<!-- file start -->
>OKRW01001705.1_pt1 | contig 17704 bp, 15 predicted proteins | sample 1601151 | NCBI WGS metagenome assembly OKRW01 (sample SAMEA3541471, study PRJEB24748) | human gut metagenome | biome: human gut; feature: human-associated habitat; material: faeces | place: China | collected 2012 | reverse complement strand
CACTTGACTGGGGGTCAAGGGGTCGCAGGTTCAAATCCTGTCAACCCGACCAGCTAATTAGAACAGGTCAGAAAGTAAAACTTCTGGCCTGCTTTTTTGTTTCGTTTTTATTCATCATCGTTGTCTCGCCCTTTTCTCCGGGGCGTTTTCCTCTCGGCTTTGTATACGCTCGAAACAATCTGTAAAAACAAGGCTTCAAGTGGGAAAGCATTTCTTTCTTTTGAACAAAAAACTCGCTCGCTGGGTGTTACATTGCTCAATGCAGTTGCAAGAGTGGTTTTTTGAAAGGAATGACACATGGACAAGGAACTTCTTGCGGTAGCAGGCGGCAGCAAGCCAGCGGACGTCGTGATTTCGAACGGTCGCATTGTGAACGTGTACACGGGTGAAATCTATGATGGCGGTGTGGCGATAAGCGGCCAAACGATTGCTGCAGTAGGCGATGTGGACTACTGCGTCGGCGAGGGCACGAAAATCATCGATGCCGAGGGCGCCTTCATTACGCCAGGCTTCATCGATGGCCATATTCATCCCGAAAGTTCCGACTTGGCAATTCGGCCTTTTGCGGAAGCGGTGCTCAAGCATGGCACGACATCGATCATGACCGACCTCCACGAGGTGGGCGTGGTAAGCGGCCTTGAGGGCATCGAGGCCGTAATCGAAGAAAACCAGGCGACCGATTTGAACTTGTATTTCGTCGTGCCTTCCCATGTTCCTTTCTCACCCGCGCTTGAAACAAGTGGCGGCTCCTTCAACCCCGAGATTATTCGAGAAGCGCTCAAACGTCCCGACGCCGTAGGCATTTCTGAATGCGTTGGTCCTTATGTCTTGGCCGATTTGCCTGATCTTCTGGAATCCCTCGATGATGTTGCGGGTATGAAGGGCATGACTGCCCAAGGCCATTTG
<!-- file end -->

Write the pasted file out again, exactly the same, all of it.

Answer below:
>OKRW01001705.1_pt1 | contig 17704 bp, 15 predicted proteins | sample 1601151 | NCBI WGS metagenome assembly OKRW01 (sample SAMEA3541471, study PRJEB24748) | human gut metagenome | biome: human gut; feature: human-associated habitat; material: faeces | place: China | collected 2012 | reverse complement strand
CACTTGACTGGGGGTCAAGGGGTCGCAGGTTCAAATCCTGTCAACCCGACCAGCTAATTAGAACAGGTCAGAAAGTAAAACTTCTGGCCTGCTTTTTTGTTTCGTTTTTATTCATCATCGTTGTCTCGCCCTTTTCTCCGGGGCGTTTTCCTCTCGGCTTTGTATACGCTCGAAACAATCTGTAAAAACAAGGCTTCAAGTGGGAAAGCATTTCTTTCTTTTGAACAAAAAACTCGCTCGCTGGGTGTTACATTGCTCAATGCAGTTGCAAGAGTGGTTTTTTGAAAGGAATGACACATGGACAAGGAACTTCTTGCGGTAGCAGGCGGCAGCAAGCCAGCGGACGTCGTGATTTCGAACGGTCGCATTGTGAACGTGTACACGGGTGAAATCTATGATGGCGGTGTGGCGATAAGCGGCCAAACGATTGCTGCAGTAGGCGATGTGGACTACTGCGTCGGCGAGGGCACGAAAATCATCGATGCCGAGGGCGCCTTCATTACGCCAGGCTTCATCGATGGCCATATTCATCCCGAAAGTTCCGACTTGGCAATTCGGCCTTTTGCGGAAGCGGTGCTCAAGCATGGCACGACATCGATCATGACCGACCTCCACGAGGTGGGCGTGGTAAGCGGCCTTGAGGGCATCGAGGCCGTAATCGAAGAAAACCAGGCGACCGATTTGAACTTGTATTTCGTCGTGCCTTCCCATGTTCCTTTCTCACCCGCGCTTGAAACAAGTGGCGGCTCCTTCAACCCCGAGATTATTCGAGAAGCGCTCAAACGTCCCGACGCCGTAGGCATTTCTGAATGCGTTGGTCCTTATGTCTTGGCCGATTTGCCTGATCTTCTGGAATCCCTCGATGATGTTGCGGGTATGAAGGGCATGACTGCCCAAGGCCATTTG